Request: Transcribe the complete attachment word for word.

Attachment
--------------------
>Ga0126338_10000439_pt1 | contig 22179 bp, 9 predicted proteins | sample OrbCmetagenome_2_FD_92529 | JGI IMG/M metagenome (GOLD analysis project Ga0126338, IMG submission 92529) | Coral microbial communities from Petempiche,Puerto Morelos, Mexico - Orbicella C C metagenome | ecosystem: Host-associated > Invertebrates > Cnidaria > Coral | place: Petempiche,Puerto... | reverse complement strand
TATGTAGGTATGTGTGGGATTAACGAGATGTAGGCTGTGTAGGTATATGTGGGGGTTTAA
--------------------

>Ga0126338_10000439_pt1 | contig 22179 bp, 9 predicted proteins | sample OrbCmetagenome_2_FD_92529 | JGI IMG/M metagenome (GOLD analysis project Ga0126338, IMG submission 92529) | Coral microbial communities from Petempiche,Puerto Morelos, Mexico - Orbicella C C metagenome | ecosystem: Host-associated > Invertebrates > Cnidaria > Coral | place: Petempiche,Puerto... | reverse complement strand
TATGTAGGTATGTGTGGGATTAACGAGATGTAGGCTGTGTAGGTATATGTGGGGGTTTAA